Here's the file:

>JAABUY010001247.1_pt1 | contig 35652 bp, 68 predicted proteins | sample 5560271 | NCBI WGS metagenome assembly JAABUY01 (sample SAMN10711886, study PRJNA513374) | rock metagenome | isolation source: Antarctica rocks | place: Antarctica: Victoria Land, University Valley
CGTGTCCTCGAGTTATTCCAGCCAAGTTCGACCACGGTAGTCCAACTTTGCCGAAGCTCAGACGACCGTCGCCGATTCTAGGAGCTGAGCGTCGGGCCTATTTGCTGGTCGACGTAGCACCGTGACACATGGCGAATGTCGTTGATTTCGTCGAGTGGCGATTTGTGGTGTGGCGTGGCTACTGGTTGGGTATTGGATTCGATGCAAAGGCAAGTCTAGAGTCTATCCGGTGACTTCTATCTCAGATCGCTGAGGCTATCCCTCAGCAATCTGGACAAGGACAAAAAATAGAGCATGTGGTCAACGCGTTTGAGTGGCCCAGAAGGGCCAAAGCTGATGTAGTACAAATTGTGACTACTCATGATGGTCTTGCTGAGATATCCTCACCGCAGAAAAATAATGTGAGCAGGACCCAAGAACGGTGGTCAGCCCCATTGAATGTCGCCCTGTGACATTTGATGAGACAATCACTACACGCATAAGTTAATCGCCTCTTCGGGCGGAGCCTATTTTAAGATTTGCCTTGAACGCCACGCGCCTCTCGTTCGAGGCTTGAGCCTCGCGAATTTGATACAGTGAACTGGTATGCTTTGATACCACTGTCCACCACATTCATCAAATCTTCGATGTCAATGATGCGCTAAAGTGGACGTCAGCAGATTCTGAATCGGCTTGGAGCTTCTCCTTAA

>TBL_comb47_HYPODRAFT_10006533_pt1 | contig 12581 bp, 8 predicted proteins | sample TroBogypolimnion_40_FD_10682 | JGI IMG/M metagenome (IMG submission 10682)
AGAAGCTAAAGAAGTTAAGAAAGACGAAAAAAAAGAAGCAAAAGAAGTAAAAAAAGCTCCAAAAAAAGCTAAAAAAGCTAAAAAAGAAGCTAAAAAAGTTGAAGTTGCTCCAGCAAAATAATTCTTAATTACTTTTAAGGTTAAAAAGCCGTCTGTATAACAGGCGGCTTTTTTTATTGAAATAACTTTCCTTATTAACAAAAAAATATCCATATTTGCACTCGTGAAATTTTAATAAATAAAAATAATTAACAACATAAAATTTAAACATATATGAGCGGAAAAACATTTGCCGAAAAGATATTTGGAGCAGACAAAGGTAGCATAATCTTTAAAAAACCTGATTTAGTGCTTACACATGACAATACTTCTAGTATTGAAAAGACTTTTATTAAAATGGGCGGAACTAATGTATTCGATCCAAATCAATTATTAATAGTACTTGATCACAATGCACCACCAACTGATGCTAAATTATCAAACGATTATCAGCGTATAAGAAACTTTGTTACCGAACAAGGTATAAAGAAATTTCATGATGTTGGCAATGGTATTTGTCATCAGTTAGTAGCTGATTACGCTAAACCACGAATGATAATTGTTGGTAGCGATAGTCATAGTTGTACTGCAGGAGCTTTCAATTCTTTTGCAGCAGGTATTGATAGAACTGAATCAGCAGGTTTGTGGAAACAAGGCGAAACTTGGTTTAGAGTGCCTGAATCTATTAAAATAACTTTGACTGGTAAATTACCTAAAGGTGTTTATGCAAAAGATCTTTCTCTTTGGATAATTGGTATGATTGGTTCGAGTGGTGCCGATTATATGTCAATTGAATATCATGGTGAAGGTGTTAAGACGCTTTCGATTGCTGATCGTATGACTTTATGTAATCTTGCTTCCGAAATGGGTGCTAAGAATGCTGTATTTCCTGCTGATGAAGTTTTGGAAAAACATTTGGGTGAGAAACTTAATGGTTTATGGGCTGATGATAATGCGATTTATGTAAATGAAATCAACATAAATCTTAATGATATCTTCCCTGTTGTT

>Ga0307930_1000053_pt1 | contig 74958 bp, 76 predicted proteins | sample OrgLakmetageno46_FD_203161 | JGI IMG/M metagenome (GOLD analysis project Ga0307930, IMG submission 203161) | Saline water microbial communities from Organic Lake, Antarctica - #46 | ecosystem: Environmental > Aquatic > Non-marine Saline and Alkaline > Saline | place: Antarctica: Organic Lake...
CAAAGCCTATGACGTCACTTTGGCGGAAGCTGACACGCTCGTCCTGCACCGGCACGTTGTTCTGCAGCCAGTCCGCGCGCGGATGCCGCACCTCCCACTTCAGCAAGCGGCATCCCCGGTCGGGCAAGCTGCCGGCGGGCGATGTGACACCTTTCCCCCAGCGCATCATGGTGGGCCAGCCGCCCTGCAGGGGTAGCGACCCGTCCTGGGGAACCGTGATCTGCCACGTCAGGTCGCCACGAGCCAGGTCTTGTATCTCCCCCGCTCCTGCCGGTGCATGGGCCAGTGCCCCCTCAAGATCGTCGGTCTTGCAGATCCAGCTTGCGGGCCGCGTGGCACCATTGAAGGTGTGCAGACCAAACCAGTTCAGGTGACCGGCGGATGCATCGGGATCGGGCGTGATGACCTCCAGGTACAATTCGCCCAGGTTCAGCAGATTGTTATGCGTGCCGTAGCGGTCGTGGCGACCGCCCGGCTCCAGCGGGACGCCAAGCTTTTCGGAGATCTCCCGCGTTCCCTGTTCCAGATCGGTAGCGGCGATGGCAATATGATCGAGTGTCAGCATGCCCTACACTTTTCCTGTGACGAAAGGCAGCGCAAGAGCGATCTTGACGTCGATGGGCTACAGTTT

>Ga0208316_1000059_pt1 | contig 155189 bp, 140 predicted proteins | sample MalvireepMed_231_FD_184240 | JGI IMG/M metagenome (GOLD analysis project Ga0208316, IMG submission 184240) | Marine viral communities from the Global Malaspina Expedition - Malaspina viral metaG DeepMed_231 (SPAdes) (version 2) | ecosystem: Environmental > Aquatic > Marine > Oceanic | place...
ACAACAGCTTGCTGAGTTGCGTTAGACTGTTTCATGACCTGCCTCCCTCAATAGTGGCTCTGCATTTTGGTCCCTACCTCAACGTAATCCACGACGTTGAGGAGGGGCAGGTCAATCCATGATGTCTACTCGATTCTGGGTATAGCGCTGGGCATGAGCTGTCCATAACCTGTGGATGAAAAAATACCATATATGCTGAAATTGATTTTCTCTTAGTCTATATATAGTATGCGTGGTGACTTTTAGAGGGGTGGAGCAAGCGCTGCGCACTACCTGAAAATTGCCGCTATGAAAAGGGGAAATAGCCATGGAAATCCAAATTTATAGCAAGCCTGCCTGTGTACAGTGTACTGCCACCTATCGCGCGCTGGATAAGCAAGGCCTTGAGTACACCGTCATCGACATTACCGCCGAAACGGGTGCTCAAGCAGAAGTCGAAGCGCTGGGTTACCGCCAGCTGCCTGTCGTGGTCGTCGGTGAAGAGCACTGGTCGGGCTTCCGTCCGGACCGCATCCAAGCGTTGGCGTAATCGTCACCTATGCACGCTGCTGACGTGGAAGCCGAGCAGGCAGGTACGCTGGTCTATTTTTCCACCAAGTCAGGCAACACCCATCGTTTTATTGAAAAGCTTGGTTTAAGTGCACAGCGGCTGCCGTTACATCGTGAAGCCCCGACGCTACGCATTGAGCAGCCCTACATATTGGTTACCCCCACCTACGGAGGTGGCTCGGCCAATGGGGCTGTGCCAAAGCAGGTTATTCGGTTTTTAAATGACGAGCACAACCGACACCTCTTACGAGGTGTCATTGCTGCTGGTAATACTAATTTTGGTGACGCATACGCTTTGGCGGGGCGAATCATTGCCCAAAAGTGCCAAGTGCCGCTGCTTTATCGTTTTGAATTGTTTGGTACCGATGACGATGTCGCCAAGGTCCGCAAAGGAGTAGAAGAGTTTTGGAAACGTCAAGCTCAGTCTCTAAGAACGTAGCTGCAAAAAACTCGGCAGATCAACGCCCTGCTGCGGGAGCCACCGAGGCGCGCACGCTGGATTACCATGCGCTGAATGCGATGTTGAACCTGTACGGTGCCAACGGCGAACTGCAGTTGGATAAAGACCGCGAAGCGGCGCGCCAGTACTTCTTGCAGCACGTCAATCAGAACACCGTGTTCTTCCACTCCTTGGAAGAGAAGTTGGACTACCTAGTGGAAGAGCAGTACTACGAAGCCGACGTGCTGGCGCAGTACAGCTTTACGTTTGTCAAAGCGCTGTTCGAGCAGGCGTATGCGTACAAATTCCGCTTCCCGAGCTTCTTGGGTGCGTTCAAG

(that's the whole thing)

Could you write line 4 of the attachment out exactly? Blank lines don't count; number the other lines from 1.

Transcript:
AGAAGCTAAAGAAGTTAAGAAAGACGAAAAAAAAGAAGCAAAAGAAGTAAAAAAAGCTCCAAAAAAAGCTAAAAAAGCTAAAAAAGAAGCTAAAAAAGTTGAAGTTGCTCCAGCAAAATAATTCTTAATTACTTTTAAGGTTAAAAAGCCGTCTGTATAACAGGCGGCTTTTTTTATTGAAATAACTTTCCTTATTAACAAAAAAATATCCATATTTGCACTCGTGAAATTTTAATAAATAAAAATAATTAACAACATAAAATTTAAACATATATGAGCGGAAAAACATTTGCCGAAAAGATATTTGGAGCAGACAAAGGTAGCATAATCTTTAAAAAACCTGATTTAGTGCTTACACATGACAATACTTCTAGTATTGAAAAGACTTTTATTAAAATGGGCGGAACTAATGTATTCGATCCAAATCAATTATTAATAGTACTTGATCACAATGCACCACCAACTGATGCTAAATTATCAAACGATTATCAGCGTATAAGAAACTTTGTTACCGAACAAGGTATAAAGAAATTTCATGATGTTGGCAATGGTATTTGTCATCAGTTAGTAGCTGATTACGCTAAACCACGAATGATAATTGTTGGTAGCGATAGTCATAGTTGTACTGCAGGAGCTTTCAATTCTTTTGCAGCAGGTATTGATAGAACTGAATCAGCAGGTTTGTGGAAACAAGGCGAAACTTGGTTTAGAGTGCCTGAATCTATTAAAATAACTTTGACTGGTAAATTACCTAAAGGTGTTTATGCAAAAGATCTTTCTCTTTGGATAATTGGTATGATTGGTTCGAGTGGTGCCGATTATATGTCAATTGAATATCATGGTGAAGGTGTTAAGACGCTTTCGATTGCTGATCGTATGACTTTATGTAATCTTGCTTCCGAAATGGGTGCTAAGAATGCTGTATTTCCTGCTGATGAAGTTTTGGAAAAACATTTGGGTGAGAAACTTAATGGTTTATGGGCTGATGATAATGCGATTTATGTAAATGAAATCAACATAAATCTTAATGATATCTTCCCTGTTGTT